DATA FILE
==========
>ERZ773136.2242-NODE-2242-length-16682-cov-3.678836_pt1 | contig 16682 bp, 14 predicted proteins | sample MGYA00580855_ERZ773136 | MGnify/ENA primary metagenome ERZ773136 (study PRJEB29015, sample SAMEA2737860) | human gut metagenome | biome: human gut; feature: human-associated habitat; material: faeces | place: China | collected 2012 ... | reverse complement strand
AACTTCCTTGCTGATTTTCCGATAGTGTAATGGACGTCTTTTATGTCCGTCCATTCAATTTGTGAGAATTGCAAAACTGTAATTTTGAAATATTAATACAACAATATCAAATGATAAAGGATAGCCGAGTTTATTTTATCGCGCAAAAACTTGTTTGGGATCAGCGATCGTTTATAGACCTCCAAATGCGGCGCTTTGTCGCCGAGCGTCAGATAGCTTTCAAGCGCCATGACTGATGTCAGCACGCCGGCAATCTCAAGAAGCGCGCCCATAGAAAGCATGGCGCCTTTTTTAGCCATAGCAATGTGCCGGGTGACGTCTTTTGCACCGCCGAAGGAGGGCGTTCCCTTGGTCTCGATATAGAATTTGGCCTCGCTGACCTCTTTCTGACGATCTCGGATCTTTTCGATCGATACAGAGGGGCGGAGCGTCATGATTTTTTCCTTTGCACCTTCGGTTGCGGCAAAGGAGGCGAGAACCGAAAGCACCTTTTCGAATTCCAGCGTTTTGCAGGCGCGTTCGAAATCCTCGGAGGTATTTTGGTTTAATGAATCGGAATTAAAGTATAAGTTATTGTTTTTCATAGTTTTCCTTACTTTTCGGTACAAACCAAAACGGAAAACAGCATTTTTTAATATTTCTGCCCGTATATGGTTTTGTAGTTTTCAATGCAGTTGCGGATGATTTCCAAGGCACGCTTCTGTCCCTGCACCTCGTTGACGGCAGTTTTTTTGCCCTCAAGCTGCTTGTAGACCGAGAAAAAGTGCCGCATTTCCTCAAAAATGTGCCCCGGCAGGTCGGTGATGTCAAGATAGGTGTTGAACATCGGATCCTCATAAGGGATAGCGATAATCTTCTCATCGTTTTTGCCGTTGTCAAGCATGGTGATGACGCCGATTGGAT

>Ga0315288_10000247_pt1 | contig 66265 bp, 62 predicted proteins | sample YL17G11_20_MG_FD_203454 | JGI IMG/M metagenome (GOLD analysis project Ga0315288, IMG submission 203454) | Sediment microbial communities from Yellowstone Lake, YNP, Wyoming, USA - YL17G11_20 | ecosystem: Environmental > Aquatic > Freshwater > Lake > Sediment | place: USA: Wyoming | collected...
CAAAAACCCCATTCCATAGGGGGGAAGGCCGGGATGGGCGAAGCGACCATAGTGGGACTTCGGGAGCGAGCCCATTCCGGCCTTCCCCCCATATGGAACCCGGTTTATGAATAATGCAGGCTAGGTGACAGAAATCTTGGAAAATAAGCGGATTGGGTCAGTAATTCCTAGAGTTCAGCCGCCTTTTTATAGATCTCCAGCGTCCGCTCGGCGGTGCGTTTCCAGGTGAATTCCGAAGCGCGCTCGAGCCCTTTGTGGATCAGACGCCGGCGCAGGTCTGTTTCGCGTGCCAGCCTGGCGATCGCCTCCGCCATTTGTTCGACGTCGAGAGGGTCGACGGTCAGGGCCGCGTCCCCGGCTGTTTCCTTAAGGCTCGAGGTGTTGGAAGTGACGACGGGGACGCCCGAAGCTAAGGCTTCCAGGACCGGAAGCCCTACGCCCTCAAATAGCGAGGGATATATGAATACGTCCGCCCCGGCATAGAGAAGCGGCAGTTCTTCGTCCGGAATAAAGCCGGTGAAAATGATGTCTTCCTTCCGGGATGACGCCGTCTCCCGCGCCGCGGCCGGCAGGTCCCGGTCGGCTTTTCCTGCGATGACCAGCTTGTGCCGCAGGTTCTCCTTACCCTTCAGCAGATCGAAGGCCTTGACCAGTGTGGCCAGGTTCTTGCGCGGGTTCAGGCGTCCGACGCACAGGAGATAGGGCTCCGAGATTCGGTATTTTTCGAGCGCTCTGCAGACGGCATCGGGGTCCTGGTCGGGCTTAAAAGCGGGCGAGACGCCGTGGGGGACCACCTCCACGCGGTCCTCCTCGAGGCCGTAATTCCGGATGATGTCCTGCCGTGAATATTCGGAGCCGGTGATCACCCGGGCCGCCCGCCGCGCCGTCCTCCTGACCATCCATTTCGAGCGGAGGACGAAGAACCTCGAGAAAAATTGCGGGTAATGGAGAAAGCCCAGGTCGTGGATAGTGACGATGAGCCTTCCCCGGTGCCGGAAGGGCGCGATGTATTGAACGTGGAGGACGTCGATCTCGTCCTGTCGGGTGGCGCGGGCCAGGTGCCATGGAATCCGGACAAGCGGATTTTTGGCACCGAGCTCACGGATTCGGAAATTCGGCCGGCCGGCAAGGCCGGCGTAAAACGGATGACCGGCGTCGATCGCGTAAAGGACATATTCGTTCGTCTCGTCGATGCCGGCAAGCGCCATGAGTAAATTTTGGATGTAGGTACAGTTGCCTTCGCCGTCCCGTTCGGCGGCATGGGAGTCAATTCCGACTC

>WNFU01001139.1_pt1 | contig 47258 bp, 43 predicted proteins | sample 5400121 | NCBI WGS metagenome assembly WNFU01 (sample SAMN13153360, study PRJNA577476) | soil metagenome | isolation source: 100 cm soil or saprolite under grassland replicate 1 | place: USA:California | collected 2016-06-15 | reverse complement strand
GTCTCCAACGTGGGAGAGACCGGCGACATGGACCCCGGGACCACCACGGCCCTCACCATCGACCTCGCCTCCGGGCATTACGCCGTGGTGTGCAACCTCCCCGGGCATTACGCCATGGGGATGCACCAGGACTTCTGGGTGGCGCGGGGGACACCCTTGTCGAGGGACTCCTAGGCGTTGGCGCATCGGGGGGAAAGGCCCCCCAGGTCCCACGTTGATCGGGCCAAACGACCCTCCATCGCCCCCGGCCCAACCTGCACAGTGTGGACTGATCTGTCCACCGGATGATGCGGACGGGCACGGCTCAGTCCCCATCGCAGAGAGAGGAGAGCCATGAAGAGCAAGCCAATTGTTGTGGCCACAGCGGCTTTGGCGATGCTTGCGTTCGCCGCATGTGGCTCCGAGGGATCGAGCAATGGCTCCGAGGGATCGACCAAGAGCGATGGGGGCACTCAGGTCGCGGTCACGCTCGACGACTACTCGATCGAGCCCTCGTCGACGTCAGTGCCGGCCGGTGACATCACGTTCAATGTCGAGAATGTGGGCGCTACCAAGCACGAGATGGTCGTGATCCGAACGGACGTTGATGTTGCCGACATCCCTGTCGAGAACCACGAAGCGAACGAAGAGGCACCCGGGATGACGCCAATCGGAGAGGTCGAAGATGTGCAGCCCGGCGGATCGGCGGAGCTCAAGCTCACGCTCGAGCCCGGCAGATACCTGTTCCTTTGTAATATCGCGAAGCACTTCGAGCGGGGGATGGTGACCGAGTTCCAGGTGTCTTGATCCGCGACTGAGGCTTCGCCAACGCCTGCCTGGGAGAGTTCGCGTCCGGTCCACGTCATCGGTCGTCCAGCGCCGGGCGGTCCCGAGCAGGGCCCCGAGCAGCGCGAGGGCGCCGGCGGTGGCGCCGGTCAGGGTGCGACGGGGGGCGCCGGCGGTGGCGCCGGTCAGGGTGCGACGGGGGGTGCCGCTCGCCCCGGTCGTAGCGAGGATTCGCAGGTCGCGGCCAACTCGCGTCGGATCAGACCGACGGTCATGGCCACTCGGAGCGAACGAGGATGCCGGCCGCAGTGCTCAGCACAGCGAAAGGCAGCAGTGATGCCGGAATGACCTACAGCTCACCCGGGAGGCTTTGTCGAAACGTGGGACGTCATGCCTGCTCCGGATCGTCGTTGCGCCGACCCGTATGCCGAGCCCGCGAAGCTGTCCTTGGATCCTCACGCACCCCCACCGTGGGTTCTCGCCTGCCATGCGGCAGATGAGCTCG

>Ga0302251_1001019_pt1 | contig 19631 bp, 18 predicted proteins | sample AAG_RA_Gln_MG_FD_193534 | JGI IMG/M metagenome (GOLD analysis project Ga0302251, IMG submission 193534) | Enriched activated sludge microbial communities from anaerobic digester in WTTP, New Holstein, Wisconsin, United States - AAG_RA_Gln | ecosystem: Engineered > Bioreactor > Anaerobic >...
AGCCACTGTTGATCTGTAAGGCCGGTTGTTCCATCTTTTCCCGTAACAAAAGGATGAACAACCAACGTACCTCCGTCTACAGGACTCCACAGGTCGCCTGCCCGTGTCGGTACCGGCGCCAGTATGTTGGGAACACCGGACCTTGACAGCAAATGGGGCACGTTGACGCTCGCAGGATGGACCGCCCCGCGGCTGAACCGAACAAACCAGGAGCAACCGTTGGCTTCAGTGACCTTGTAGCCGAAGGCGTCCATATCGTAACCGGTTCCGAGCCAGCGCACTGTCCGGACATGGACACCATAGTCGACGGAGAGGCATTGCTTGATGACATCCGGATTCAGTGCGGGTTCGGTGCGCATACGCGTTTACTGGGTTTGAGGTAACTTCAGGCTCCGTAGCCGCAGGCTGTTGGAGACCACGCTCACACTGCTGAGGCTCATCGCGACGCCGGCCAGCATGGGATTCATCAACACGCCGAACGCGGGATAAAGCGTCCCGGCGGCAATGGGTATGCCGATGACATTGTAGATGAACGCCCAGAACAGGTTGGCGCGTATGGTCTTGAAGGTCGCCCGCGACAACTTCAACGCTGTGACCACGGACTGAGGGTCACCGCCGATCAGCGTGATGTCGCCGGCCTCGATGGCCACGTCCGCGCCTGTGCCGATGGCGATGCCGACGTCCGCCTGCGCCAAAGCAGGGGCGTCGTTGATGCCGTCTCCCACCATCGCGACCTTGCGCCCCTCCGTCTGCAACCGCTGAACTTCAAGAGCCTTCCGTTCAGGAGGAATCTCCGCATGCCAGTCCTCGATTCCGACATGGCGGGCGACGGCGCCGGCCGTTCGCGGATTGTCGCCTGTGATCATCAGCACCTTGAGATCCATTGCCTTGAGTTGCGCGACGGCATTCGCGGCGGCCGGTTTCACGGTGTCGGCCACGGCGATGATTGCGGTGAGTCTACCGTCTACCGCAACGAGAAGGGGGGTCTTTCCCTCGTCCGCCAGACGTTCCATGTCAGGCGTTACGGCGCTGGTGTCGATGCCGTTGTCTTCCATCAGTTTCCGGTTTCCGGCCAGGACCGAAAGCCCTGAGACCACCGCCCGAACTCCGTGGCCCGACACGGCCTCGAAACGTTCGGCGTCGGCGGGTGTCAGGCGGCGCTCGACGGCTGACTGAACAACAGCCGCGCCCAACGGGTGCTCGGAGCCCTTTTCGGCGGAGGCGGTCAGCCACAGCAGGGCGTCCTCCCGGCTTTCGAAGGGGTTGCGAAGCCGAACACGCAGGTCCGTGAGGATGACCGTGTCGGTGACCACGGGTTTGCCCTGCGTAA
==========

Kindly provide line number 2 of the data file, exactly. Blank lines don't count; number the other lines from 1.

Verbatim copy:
AACTTCCTTGCTGATTTTCCGATAGTGTAATGGACGTCTTTTATGTCCGTCCATTCAATTTGTGAGAATTGCAAAACTGTAATTTTGAAATATTAATACAACAATATCAAATGATAAAGGATAGCCGAGTTTATTTTATCGCGCAAAAACTTGTTTGGGATCAGCGATCGTTTATAGACCTCCAAATGCGGCGCTTTGTCGCCGAGCGTCAGATAGCTTTCAAGCGCCATGACTGATGTCAGCACGCCGGCAATCTCAAGAAGCGCGCCCATAGAAAGCATGGCGCCTTTTTTAGCCATAGCAATGTGCCGGGTGACGTCTTTTGCACCGCCGAAGGAGGGCGTTCCCTTGGTCTCGATATAGAATTTGGCCTCGCTGACCTCTTTCTGACGATCTCGGATCTTTTCGATCGATACAGAGGGGCGGAGCGTCATGATTTTTTCCTTTGCACCTTCGGTTGCGGCAAAGGAGGCGAGAACCGAAAGCACCTTTTCGAATTCCAGCGTTTTGCAGGCGCGTTCGAAATCCTCGGAGGTATTTTGGTTTAATGAATCGGAATTAAAGTATAAGTTATTGTTTTTCATAGTTTTCCTTACTTTTCGGTACAAACCAAAACGGAAAACAGCATTTTTTAATATTTCTGCCCGTATATGGTTTTGTAGTTTTCAATGCAGTTGCGGATGATTTCCAAGGCACGCTTCTGTCCCTGCACCTCGTTGACGGCAGTTTTTTTGCCCTCAAGCTGCTTGTAGACCGAGAAAAAGTGCCGCATTTCCTCAAAAATGTGCCCCGGCAGGTCGGTGATGTCAAGATAGGTGTTGAACATCGGATCCTCATAAGGGATAGCGATAATCTTCTCATCGTTTTTGCCGTTGTCAAGCATGGTGATGACGCCGATTGGAT